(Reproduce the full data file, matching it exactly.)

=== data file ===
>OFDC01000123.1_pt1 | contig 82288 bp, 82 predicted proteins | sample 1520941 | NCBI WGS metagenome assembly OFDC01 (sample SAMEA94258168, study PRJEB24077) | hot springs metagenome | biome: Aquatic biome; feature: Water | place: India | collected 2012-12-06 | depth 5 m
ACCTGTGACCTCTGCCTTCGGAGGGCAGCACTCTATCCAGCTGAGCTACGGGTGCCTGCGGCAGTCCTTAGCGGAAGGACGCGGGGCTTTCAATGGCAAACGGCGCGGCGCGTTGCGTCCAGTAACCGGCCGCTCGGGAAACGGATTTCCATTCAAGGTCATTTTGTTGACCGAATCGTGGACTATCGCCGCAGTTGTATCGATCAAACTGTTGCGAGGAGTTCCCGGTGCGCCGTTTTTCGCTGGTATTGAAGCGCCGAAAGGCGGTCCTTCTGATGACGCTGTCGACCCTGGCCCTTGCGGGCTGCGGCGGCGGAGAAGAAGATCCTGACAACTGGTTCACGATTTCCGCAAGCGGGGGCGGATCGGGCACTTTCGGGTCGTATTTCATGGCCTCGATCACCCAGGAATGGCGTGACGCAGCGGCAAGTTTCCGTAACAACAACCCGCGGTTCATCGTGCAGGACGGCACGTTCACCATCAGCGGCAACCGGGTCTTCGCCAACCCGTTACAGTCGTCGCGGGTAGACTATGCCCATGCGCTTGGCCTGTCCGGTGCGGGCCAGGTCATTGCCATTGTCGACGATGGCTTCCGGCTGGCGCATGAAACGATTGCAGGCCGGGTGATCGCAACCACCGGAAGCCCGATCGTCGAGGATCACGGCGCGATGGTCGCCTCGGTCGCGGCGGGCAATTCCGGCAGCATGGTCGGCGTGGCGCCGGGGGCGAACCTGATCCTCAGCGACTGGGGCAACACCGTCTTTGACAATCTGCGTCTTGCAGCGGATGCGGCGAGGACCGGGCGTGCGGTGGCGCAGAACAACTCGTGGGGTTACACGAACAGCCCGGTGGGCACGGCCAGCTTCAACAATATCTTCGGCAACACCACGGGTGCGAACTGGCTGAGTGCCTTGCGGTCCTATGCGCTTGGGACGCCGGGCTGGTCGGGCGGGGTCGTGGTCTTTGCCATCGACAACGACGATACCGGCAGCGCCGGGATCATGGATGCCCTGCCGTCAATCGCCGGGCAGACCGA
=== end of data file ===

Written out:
>OFDC01000123.1_pt1 | contig 82288 bp, 82 predicted proteins | sample 1520941 | NCBI WGS metagenome assembly OFDC01 (sample SAMEA94258168, study PRJEB24077) | hot springs metagenome | biome: Aquatic biome; feature: Water | place: India | collected 2012-12-06 | depth 5 m
ACCTGTGACCTCTGCCTTCGGAGGGCAGCACTCTATCCAGCTGAGCTACGGGTGCCTGCGGCAGTCCTTAGCGGAAGGACGCGGGGCTTTCAATGGCAAACGGCGCGGCGCGTTGCGTCCAGTAACCGGCCGCTCGGGAAACGGATTTCCATTCAAGGTCATTTTGTTGACCGAATCGTGGACTATCGCCGCAGTTGTATCGATCAAACTGTTGCGAGGAGTTCCCGGTGCGCCGTTTTTCGCTGGTATTGAAGCGCCGAAAGGCGGTCCTTCTGATGACGCTGTCGACCCTGGCCCTTGCGGGCTGCGGCGGCGGAGAAGAAGATCCTGACAACTGGTTCACGATTTCCGCAAGCGGGGGCGGATCGGGCACTTTCGGGTCGTATTTCATGGCCTCGATCACCCAGGAATGGCGTGACGCAGCGGCAAGTTTCCGTAACAACAACCCGCGGTTCATCGTGCAGGACGGCACGTTCACCATCAGCGGCAACCGGGTCTTCGCCAACCCGTTACAGTCGTCGCGGGTAGACTATGCCCATGCGCTTGGCCTGTCCGGTGCGGGCCAGGTCATTGCCATTGTCGACGATGGCTTCCGGCTGGCGCATGAAACGATTGCAGGCCGGGTGATCGCAACCACCGGAAGCCCGATCGTCGAGGATCACGGCGCGATGGTCGCCTCGGTCGCGGCGGGCAATTCCGGCAGCATGGTCGGCGTGGCGCCGGGGGCGAACCTGATCCTCAGCGACTGGGGCAACACCGTCTTTGACAATCTGCGTCTTGCAGCGGATGCGGCGAGGACCGGGCGTGCGGTGGCGCAGAACAACTCGTGGGGTTACACGAACAGCCCGGTGGGCACGGCCAGCTTCAACAATATCTTCGGCAACACCACGGGTGCGAACTGGCTGAGTGCCTTGCGGTCCTATGCGCTTGGGACGCCGGGCTGGTCGGGCGGGGTCGTGGTCTTTGCCATCGACAACGACGATACCGGCAGCGCCGGGATCATGGATGCCCTGCCGTCAATCGCCGGGCAGACCGA